Slumlords, Crime in Low Rent Apartments and Neighborhood Blight
|Property||Year Aquired||No. of Units||Average Yearly Arrests|
In every large city, a few low-cost rental apartment buildings make extraordinary demands on police time. These "risky facilities" are often owned by slumlords - unscrupulous landlords who purchase properties in poor neighborhoods and who make a minimum investment in management and maintenance. Building services deteriorate, respectable tenants move out, and their place is taken by less respectable ones - drug dealers, pimps, and prostitutes - who can afford to pay the rent but who cannot pass the background checks made by more responsible managements. In the course of a problem-oriented policing project in Santa Barbara, California, Officers Kim Frylsie and Mike Apsland analyzed arrests made at 14 rental apartment buildings owned by a slumlord, before and after he had purchased them. The table clearly shows a large increase in the number of people arrested at the properties in the years after he acquired them. There was also some evidence that the increased crime and disorder in these properties spilled over to infect other nearby apartment buildings - a finding that supports the widespread belief that slumlords contribute to neighborhood blight.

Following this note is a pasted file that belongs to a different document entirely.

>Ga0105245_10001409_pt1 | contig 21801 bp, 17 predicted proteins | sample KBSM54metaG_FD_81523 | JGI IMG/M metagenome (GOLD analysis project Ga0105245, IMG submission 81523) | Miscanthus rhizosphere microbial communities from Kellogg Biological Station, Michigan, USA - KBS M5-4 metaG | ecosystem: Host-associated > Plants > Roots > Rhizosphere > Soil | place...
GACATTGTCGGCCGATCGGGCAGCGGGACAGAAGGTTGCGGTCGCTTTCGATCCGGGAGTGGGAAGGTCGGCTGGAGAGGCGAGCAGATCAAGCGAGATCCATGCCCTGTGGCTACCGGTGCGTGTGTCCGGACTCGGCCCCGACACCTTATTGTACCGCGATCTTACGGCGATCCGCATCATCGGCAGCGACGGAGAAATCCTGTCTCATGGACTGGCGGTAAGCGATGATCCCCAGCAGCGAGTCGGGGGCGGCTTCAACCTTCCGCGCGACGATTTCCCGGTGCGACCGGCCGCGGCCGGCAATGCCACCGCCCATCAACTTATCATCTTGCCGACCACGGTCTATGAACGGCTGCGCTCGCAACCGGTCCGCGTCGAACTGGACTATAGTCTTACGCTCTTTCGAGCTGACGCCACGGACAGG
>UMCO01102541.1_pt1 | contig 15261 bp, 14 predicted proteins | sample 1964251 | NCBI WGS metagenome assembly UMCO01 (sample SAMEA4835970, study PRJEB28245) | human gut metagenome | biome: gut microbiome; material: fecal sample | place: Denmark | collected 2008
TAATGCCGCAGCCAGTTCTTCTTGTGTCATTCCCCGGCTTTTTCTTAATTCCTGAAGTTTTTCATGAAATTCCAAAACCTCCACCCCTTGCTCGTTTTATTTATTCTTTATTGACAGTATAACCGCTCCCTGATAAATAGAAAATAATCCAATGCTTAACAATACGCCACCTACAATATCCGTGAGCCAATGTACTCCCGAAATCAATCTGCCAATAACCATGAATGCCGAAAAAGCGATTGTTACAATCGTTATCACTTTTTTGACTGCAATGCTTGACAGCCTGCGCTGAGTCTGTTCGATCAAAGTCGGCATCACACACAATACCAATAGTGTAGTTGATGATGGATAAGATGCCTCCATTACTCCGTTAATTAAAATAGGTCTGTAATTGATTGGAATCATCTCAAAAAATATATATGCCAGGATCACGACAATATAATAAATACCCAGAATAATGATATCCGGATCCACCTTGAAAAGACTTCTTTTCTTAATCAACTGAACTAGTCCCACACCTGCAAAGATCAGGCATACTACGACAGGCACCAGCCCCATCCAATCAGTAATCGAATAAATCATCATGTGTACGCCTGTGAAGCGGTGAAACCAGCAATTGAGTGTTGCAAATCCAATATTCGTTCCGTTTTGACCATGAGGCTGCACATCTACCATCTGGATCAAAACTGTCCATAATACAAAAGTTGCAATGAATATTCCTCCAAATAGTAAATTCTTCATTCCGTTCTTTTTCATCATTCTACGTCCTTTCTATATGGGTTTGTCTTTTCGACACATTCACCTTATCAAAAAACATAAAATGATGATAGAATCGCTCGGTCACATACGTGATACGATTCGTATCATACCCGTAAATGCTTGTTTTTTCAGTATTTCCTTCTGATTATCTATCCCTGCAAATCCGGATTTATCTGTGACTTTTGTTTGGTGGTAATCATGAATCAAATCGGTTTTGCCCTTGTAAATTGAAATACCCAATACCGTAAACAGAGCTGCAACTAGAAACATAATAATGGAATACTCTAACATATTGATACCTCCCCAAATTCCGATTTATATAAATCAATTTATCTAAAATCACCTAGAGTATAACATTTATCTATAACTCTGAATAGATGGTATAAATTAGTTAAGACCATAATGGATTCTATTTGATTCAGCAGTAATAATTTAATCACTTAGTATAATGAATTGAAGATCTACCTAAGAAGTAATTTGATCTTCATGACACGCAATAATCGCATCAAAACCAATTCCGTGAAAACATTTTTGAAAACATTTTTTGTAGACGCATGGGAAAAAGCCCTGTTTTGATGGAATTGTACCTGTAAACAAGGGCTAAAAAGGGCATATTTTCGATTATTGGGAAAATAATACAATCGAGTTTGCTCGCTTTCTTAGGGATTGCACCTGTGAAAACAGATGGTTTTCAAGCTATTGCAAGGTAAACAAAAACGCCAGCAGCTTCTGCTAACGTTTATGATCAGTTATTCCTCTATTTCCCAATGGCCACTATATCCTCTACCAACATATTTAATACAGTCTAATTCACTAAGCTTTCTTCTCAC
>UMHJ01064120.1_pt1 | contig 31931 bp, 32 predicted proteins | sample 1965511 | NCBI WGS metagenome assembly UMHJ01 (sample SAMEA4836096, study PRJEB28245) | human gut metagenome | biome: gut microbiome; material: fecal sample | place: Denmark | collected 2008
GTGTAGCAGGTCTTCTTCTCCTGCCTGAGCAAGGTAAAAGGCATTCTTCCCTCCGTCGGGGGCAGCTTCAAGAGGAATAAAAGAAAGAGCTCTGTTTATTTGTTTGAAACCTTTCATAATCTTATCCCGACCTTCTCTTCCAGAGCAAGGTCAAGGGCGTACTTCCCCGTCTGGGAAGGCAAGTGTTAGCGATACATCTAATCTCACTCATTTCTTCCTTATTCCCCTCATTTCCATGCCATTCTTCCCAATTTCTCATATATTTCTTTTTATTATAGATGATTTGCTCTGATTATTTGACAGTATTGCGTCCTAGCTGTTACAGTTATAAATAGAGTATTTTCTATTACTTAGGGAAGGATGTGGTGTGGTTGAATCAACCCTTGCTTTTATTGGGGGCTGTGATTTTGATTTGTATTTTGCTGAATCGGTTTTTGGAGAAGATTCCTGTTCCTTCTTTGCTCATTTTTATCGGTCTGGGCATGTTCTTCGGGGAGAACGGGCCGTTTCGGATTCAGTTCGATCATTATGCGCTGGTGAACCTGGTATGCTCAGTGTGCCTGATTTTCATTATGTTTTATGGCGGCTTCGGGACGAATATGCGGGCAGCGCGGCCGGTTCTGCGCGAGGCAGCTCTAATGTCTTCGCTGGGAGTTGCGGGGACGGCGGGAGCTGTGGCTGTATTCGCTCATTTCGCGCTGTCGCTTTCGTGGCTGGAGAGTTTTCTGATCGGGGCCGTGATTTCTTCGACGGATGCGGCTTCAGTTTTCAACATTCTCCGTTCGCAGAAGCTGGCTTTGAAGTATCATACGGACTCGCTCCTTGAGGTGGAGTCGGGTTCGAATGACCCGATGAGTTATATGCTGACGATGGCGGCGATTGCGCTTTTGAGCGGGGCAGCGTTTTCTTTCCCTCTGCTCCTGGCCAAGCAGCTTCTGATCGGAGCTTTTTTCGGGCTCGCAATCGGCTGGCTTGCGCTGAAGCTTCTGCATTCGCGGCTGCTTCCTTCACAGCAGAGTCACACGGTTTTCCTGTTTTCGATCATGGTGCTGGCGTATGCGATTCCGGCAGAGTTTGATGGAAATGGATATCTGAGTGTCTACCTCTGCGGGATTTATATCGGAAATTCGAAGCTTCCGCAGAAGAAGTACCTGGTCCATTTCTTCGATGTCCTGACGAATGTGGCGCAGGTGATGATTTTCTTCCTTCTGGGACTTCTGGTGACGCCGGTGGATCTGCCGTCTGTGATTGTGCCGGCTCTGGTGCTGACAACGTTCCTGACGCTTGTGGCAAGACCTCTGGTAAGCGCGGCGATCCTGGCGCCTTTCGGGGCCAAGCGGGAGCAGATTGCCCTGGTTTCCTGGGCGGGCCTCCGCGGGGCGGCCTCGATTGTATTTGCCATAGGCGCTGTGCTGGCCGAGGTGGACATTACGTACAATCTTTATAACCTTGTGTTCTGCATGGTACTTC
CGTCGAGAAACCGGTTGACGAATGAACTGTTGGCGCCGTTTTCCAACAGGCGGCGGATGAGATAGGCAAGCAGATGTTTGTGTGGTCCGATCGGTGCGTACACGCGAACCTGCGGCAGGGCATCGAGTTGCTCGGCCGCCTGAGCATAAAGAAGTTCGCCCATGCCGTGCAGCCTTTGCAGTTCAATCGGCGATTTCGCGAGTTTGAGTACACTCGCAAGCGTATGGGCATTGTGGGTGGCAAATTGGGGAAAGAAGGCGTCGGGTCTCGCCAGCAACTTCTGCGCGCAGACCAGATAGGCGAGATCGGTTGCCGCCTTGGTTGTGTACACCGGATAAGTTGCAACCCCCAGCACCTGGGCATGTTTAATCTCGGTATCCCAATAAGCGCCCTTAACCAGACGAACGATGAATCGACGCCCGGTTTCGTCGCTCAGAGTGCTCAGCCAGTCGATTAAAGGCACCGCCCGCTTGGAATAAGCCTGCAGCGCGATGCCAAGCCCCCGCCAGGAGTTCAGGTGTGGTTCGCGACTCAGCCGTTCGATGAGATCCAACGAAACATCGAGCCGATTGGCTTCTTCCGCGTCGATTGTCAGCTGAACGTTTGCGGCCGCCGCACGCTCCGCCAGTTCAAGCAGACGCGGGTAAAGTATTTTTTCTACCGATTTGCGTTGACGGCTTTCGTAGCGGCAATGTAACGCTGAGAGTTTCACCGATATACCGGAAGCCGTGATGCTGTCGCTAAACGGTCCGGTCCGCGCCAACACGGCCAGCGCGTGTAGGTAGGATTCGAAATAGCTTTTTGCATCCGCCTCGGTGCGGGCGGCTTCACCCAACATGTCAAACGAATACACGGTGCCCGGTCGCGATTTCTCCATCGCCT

Source: Clarke, Ronald and Gisela Bichler-Robertson (1998). "Place Managers, Slumlords and Crime in Low Rent Apartment Buildings". Security Journal, 11: 11-19.
- Eck, John, Ronald Clarke and Rob Guerette,"Risky Facilities: Crime Concentration in Homogeneous Sets of Facilities." Crime Prevention Studies, in press.